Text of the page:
Series Volume Series Issue Edition
ISSN 2194-9050 ISBN Medium
Area Expedition Conference
Notes Approved no
Call Number GFZ @ kyba @ Serial 3064
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Author Westby, K.M.; Medley, K.A.
Title (up) Cold Nights, City Lights: Artificial Light at Night Reduces Photoperiodically Induced Diapause in Urban and Rural Populations of Aedes albopictus (Diptera: Culicidae) Type Journal Article
Year 2020 Publication Journal of Medical Entomology Abbreviated Journal J Med Entomol
Volume in press Issue Pages
Keywords Animals; Aedes albopictus; artificial light at night; common garden; diapause; urban ecology
Abstract As the planet becomes increasingly urbanized, it is imperative that we understand the ecological and evolutionary consequences of urbanization on species. One common attribute of urbanization that differs from rural areas is the prevalence of artificial light at night (ALAN). For many species, light is one of the most important and reliable environmental cues, largely governing the timing of daily and seasonal activity patterns. Recently, it has been shown that ALAN can alter behavioral, phenological, and physiological traits in diverse taxa. For temperate insects, diapause is an essential trait for winter survival and commences in response to declining daylight hours in the fall. Diapause is under strong selection pressure in the mosquito, Aedes albopictus (Skuse); local adaptation and rapid evolution has been observed along a latitudinal cline. It is unknown how ALAN affects this photosensitive trait or if local adaptation has occurred along an urbanization gradient. Using a common garden experiment, we experimentally demonstrated that simulated ALAN reduces diapause incidence in this species by as much as 40%. There was no difference, however, between urban and rural demes. We also calculated diapause incidence from wild demes in urban areas to determine whether wild populations exhibited lower than predicted incidence compared to estimates from total nocturnal darkness. In early fall, lower than predicted diapause incidence was recorded, but all demes reached nearly 100% diapause before terminating egg laying. It is possible that nocturnal resting behavior in vegetation limits the amount of ALAN exposure this species experiences potentially limiting local adaptation.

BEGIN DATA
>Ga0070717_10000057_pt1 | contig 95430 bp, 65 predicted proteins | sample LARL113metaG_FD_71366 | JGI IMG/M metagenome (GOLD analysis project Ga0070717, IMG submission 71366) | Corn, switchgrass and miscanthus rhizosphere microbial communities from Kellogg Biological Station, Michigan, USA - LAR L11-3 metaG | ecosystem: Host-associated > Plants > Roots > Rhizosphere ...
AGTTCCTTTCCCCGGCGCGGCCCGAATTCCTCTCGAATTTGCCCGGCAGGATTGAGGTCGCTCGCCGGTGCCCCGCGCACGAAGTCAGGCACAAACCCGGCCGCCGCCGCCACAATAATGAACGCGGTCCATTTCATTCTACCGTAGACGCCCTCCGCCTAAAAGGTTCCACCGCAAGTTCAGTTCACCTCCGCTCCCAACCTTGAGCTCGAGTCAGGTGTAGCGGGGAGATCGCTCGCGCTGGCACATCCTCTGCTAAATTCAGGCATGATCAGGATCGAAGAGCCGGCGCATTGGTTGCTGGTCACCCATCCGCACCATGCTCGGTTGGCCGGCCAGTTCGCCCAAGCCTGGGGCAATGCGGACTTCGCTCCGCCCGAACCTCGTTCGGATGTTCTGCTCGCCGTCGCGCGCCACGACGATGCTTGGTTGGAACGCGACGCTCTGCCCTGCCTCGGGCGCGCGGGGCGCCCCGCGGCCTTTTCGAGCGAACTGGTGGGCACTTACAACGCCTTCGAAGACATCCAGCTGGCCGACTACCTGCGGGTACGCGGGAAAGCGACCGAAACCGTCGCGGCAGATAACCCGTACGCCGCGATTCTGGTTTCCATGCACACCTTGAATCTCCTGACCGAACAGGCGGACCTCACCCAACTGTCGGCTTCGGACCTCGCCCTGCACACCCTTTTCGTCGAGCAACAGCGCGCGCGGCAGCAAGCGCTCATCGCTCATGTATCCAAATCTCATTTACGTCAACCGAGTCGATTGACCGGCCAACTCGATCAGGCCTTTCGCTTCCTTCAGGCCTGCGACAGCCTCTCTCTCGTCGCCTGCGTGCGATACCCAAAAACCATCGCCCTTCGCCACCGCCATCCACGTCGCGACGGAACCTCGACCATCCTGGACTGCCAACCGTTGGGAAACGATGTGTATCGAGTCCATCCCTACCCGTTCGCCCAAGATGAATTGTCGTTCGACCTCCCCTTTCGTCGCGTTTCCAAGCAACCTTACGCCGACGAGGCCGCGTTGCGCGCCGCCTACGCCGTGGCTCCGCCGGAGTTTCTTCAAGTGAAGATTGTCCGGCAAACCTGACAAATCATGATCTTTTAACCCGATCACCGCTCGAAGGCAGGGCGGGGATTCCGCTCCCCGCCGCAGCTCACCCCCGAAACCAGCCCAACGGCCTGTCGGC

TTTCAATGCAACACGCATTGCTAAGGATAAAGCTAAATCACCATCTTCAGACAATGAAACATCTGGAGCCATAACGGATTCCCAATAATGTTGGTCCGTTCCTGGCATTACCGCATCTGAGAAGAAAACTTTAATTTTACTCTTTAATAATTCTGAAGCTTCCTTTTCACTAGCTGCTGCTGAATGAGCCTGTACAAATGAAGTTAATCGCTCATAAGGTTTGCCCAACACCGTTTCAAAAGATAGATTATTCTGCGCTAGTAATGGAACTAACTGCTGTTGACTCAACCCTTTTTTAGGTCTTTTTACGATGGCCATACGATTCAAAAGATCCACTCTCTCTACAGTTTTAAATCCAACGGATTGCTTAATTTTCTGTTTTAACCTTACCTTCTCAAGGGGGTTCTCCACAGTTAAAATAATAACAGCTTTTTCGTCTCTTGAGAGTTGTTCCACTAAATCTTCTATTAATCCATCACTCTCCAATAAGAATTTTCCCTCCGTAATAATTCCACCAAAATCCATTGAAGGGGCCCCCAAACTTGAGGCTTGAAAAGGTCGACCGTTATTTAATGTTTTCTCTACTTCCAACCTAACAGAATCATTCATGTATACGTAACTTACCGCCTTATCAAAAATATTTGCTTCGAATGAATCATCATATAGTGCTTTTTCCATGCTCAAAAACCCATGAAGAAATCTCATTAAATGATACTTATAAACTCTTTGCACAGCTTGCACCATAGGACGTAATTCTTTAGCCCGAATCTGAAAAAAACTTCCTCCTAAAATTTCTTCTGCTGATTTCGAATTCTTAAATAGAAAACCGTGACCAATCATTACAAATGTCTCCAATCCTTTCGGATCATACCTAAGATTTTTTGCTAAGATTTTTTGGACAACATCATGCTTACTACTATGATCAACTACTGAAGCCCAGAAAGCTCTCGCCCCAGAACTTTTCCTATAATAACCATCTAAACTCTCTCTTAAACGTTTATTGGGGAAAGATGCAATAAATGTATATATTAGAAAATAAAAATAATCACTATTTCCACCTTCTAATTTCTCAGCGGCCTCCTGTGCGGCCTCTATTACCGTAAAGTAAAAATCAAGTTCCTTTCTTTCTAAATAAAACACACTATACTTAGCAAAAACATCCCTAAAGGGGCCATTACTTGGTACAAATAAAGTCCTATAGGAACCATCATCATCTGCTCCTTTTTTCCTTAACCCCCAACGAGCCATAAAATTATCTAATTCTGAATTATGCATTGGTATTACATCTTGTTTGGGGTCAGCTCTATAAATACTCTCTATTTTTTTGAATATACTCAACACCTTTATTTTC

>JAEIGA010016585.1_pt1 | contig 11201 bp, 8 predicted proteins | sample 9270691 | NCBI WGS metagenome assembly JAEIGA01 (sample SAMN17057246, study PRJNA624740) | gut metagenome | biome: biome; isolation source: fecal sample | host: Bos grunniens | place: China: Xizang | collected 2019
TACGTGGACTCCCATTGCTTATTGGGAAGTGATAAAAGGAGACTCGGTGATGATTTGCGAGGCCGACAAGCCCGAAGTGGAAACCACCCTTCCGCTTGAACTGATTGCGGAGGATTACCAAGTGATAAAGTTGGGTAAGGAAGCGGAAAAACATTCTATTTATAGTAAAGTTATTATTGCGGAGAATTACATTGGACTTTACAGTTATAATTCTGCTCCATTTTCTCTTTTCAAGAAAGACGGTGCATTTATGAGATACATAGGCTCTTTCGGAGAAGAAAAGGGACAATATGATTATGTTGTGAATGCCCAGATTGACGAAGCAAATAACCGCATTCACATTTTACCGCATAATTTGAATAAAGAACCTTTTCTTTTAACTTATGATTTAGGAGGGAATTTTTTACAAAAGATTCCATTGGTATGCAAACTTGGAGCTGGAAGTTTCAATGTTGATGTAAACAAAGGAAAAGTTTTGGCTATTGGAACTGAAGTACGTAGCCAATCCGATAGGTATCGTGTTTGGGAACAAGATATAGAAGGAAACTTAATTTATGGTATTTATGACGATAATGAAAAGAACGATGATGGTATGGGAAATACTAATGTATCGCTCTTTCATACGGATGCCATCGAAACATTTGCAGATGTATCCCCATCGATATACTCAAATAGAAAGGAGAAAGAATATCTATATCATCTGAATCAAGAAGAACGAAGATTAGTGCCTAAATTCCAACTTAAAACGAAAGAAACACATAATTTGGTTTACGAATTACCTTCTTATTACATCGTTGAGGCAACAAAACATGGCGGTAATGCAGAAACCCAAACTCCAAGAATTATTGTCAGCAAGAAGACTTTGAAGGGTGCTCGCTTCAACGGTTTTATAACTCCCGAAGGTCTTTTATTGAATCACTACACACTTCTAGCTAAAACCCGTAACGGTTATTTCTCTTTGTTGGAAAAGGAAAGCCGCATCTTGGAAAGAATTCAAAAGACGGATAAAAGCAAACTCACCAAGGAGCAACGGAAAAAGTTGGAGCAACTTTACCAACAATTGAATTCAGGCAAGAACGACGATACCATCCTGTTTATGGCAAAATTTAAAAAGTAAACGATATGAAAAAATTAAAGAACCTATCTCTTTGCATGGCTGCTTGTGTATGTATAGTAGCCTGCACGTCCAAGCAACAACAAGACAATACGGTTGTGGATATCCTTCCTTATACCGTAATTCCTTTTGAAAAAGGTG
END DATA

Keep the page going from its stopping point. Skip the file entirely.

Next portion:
Address Tyson Research Center, Washington University in Saint Louis, Eureka, MO
Corporate Author Thesis
Publisher Place of Publication Editor
Language English Summary Language Original Title
Series Editor Series Title Abbreviated Series Title
Series Volume Series Issue Edition
ISSN 0022-2585 ISBN Medium
Area Expedition Conference
Notes PMID:32638000 Approved no
Call Number GFZ @ kyba @ Serial 3042